Have some courtesy and respond when someone emails you.   I’m guilty, too, so I’m not on an I’m-better-than-you-are kick.  Just send a few words to acknowledge receipt.  If you don’t want what they are peddling or you simply don’t have time to address what they are inquiring about, TELL THEM.  Put on your big boy/girl pants and respond with the facts.  Be humane, but factual.  If they can’t handle that, then they need to put on their big boy/girl pants and get over it.

Stop being a coward and treat people with a little common courtesy.  You can’t possibly be THAT busy.

Consistency

In sports, coaches constantly talk about consistency.  They do so for good reason:  it’s very difficult to win on a regular basis if you don’t do things well every time you step onto the field (or court, etc.).

It’s the same in business; the ultimate competitive sport.   Having months of high peaks and low valleys in terms of sales volume will really complicate your business.  How do you figure out what capacity is needed?  How much staffing do you need?  If you have this issue, you need to realize that all business is not necessarily good business.

Similarly, processes have to be performed the same way every time (until you’ve changed them via a process improvement initiative such as a kaizen event).   Everyone needs to know their job and how to do it.  More importantly, they need to do it that way every minute of every shift.

Complicating matters are having multiple facilities.  Now we’ve introduced additional personalities of the plant managers, regional and cultural differences and egos.  Everyone thinks their way is best.   “Nobody is going to tell me how to run my plant.”

It doesn’t have to be that complicated.  But, it won’t be easy.  It takes someone who can oversee the process of creating best-in-class processes and then work with key people from each facility to weave them into a complete fabric of processes that will delight the customer.  That is the key mentality.  It sounds simple, but someone has to be driving that message home.  If this person can boil the issues down to doing whatever it takes in order to accomplish some overriding goal, then each facility will understand it’s big-picture mission and get on board.  This central figure will have to decide if the plant leadership can be brought on board, as well.  If not, he/she will have to make some leadership changes so that all the facilities ultimately are producing their work in the same manner.   Only then, will the customers know they will get consistency no matter which facility produces their products.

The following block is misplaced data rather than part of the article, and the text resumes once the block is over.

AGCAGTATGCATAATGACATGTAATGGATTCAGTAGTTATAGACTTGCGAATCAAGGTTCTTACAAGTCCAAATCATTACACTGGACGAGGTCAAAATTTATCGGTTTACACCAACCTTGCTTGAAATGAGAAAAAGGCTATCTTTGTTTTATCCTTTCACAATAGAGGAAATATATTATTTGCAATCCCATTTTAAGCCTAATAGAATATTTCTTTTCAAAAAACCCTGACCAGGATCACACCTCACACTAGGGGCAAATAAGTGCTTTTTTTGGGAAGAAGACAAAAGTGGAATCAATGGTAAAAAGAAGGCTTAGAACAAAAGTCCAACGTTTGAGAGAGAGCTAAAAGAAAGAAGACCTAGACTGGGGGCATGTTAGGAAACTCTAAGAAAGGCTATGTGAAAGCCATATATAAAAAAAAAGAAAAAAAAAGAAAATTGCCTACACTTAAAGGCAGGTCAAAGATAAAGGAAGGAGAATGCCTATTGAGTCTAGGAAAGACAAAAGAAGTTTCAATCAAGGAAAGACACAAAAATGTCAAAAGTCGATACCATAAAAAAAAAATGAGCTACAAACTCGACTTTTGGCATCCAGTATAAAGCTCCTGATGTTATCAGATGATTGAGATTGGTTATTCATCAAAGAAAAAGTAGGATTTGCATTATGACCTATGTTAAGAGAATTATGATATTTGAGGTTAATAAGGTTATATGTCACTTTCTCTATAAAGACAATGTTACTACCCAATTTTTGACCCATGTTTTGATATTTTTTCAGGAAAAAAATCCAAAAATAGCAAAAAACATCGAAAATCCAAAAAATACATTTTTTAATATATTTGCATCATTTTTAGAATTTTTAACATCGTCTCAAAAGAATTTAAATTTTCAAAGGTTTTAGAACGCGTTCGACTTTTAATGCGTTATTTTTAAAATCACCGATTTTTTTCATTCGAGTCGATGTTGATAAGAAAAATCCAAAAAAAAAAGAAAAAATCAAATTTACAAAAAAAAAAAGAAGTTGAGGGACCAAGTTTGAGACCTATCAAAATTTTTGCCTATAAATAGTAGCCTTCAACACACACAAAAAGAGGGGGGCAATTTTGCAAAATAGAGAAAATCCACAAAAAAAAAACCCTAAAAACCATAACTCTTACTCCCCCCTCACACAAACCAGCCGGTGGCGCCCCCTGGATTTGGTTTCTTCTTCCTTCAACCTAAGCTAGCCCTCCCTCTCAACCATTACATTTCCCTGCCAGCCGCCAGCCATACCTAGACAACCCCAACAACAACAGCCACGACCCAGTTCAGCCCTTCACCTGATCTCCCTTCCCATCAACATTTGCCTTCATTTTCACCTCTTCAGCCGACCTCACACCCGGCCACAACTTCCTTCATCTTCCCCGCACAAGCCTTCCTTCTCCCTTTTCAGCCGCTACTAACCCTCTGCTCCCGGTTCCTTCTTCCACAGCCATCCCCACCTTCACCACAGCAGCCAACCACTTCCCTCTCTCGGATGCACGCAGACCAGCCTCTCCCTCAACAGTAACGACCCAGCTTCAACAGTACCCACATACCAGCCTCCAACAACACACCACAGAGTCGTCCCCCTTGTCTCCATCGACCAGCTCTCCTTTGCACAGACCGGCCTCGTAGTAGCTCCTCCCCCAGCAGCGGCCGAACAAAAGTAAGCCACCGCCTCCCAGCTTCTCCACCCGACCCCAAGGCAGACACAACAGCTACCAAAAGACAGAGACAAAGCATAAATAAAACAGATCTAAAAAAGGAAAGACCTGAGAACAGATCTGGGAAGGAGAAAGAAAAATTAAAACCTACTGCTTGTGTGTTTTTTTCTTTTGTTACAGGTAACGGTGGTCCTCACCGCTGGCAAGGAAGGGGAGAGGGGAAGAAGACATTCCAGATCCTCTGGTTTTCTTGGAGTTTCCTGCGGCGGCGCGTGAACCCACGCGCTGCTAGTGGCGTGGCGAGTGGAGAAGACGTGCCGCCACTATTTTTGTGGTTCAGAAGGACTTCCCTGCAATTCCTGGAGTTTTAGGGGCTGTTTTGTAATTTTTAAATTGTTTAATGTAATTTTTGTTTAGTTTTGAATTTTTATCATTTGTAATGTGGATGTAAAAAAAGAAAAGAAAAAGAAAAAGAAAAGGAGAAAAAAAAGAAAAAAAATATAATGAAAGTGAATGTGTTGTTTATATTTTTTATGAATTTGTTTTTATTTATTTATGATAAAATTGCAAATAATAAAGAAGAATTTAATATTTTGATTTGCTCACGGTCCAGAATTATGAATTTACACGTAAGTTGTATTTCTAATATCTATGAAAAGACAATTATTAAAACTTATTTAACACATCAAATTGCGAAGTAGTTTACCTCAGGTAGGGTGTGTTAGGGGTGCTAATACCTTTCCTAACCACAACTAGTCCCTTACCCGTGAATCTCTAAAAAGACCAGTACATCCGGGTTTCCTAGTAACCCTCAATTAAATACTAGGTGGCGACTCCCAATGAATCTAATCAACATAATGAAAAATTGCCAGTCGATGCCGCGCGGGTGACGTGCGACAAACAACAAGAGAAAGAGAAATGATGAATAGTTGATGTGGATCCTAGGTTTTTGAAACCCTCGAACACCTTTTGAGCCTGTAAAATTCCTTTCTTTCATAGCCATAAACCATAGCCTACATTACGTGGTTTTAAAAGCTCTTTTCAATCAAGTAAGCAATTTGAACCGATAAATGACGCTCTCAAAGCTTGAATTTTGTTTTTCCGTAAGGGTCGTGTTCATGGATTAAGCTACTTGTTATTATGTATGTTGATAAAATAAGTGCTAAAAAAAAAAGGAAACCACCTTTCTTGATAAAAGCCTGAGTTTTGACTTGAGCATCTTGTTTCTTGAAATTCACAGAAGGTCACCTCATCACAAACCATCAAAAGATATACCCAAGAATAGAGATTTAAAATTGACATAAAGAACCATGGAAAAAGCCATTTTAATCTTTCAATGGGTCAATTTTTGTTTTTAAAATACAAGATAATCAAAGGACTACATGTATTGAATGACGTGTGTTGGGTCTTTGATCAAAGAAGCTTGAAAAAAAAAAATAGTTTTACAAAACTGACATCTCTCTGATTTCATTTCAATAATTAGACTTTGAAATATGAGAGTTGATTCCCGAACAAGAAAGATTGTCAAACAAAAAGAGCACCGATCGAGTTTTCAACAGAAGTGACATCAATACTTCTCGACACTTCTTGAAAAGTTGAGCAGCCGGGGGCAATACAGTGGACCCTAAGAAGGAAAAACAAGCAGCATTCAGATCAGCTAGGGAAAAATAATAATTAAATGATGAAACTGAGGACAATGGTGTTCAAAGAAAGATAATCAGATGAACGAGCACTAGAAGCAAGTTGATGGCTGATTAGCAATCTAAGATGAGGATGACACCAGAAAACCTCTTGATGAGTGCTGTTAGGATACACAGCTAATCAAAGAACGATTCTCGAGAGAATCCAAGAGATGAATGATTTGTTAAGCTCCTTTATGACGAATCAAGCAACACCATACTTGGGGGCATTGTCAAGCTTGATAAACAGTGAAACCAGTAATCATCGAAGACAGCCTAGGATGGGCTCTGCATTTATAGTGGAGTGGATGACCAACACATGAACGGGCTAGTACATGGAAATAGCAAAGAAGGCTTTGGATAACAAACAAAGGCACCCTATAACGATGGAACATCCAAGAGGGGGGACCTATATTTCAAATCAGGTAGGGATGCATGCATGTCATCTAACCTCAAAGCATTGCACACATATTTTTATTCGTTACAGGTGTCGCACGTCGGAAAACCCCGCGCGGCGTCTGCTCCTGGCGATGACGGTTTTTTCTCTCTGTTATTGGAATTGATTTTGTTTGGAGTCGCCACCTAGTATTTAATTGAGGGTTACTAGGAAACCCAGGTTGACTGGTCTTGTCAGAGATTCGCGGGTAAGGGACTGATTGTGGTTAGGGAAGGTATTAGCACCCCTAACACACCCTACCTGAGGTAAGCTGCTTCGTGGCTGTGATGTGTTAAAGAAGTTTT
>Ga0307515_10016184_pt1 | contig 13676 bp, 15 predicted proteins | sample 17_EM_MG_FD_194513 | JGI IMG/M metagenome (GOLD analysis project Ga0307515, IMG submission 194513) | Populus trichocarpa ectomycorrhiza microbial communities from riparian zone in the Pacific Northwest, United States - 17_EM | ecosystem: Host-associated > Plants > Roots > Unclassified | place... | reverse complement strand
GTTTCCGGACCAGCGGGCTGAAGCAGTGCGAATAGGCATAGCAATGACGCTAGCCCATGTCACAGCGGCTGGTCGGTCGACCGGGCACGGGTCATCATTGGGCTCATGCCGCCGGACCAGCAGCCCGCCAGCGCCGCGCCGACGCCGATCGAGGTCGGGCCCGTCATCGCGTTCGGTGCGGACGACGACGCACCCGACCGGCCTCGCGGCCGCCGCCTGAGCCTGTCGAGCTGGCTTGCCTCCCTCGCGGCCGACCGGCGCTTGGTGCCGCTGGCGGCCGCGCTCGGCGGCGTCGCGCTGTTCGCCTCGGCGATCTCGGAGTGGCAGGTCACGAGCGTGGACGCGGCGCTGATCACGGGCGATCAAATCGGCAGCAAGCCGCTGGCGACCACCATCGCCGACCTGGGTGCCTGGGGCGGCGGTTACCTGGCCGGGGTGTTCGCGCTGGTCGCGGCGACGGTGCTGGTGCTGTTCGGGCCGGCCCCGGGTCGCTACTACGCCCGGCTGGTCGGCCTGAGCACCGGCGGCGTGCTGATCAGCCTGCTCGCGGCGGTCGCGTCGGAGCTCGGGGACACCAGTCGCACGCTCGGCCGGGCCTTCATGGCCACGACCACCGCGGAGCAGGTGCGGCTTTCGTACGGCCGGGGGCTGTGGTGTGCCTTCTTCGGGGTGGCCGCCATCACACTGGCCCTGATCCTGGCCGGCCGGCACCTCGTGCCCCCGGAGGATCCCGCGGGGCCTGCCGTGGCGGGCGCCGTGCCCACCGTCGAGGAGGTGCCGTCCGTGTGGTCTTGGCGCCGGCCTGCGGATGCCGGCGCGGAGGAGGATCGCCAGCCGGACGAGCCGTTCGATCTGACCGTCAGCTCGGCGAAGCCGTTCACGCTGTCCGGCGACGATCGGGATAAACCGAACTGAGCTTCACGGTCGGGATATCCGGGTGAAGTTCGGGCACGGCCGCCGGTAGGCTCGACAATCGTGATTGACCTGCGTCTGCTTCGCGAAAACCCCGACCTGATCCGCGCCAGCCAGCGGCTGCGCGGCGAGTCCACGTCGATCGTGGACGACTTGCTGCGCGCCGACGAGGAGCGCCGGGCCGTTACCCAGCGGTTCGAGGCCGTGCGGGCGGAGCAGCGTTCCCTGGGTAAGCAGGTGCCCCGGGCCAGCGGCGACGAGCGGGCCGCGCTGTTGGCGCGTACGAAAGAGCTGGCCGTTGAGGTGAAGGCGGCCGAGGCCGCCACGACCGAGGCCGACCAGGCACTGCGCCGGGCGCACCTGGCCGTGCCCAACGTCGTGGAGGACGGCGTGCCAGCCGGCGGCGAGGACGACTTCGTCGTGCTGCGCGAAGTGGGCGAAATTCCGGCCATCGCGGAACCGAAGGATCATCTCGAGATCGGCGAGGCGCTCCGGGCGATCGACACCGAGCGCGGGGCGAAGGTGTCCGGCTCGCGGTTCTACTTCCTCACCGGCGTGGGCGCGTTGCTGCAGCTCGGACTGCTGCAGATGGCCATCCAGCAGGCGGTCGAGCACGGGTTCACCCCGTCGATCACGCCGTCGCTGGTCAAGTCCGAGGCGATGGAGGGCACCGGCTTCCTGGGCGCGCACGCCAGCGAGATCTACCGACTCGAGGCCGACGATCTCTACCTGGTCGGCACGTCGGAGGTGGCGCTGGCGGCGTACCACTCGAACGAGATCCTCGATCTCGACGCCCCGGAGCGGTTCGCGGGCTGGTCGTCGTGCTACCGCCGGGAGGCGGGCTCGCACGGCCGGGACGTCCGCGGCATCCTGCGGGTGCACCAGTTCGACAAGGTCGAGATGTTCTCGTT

They are paying for it and they deserve it.

No Time Like The Present

If this equal opportunity recession has had any impact on your business at all (and I suspect that it has), you probably are finding that you have some excess capacity.  Most likely, you’ve dealt with that by reducing headcount or at least reducing hours of operation.  If you’ve been seriously impacted, you are probably selling excess equipment.

However, before you let every useful person go, why not reallocate the resource to examining your processes?  All work is a process so, unless you have the leanest organization in the history of TPS, you have some improving to do.  Start with having a team look at your most expensive cost center.  There are probably a dozen or more pieces of low-hanging fruit that you can pick.  Make sure the team has clear goals and expectations.  Give them the leadership they need, but don’t smother them.  Also, commit the resources needed for them to be successful.  Remember, this is about getting ready for your future; you know…the turnaround that will happen.  It will happen, trust me.  Once the team has finished, move on to another cost center and do the same.  The momentum will build and, before you know it, continuous improvement will be part of your culture.  Then when you do pick up, you will have a leg up on your competition in terms of cost and service level.  You and your customers will be smiling.

If you don’t think you have the talent in-house, there are a number of places you can turn.  There are traditional consulting firms, accounting firms and Lean experts.  Another choice is the rapidly growing are of Business Coaching.  They typically partner with you for the long-term and help you avoid adding headcount while still getting the advice and assistance that you need.  However you get the help, just do it!

Why wait to improve your business?  Get your business back in shape.  There’s no time like the present.